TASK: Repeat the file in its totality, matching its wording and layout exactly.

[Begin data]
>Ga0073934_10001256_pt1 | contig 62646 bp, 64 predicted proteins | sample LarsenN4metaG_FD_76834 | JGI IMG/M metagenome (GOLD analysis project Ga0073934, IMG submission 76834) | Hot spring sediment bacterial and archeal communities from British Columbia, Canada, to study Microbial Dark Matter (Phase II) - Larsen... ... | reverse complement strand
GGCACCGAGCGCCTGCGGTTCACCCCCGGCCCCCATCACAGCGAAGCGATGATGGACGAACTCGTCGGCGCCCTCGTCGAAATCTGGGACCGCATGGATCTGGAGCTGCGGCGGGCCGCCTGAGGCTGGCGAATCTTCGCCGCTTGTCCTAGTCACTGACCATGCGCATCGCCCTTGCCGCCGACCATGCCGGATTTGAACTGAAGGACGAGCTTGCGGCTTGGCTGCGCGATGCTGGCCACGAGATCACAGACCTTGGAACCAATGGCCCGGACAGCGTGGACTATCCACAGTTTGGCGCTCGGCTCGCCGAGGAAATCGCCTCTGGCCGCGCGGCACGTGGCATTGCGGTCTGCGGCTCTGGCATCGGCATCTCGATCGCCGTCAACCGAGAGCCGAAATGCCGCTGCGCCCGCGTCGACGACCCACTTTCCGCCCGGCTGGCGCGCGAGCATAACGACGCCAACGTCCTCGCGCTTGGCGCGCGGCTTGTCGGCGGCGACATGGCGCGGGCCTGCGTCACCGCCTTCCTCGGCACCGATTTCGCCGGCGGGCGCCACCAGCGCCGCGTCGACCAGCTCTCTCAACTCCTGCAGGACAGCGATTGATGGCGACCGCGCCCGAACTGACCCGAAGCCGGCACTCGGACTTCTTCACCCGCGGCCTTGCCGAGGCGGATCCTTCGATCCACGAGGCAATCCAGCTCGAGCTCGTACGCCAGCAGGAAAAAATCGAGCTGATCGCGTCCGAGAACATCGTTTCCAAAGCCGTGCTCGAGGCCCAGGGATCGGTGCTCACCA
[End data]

>Ga0073934_10001256_pt1 | contig 62646 bp, 64 predicted proteins | sample LarsenN4metaG_FD_76834 | JGI IMG/M metagenome (GOLD analysis project Ga0073934, IMG submission 76834) | Hot spring sediment bacterial and archeal communities from British Columbia, Canada, to study Microbial Dark Matter (Phase II) - Larsen... ... | reverse complement strand
GGCACCGAGCGCCTGCGGTTCACCCCCGGCCCCCATCACAGCGAAGCGATGATGGACGAACTCGTCGGCGCCCTCGTCGAAATCTGGGACCGCATGGATCTGGAGCTGCGGCGGGCCGCCTGAGGCTGGCGAATCTTCGCCGCTTGTCCTAGTCACTGACCATGCGCATCGCCCTTGCCGCCGACCATGCCGGATTTGAACTGAAGGACGAGCTTGCGGCTTGGCTGCGCGATGCTGGCCACGAGATCACAGACCTTGGAACCAATGGCCCGGACAGCGTGGACTATCCACAGTTTGGCGCTCGGCTCGCCGAGGAAATCGCCTCTGGCCGCGCGGCACGTGGCATTGCGGTCTGCGGCTCTGGCATCGGCATCTCGATCGCCGTCAACCGAGAGCCGAAATGCCGCTGCGCCCGCGTCGACGACCCACTTTCCGCCCGGCTGGCGCGCGAGCATAACGACGCCAACGTCCTCGCGCTTGGCGCGCGGCTTGTCGGCGGCGACATGGCGCGGGCCTGCGTCACCGCCTTCCTCGGCACCGATTTCGCCGGCGGGCGCCACCAGCGCCGCGTCGACCAGCTCTCTCAACTCCTGCAGGACAGCGATTGATGGCGACCGCGCCCGAACTGACCCGAAGCCGGCACTCGGACTTCTTCACCCGCGGCCTTGCCGAGGCGGATCCTTCGATCCACGAGGCAATCCAGCTCGAGCTCGTACGCCAGCAGGAAAAAATCGAGCTGATCGCGTCCGAGAACATCGTTTCCAAAGCCGTGCTCGAGGCCCAGGGATCGGTGCTCACCA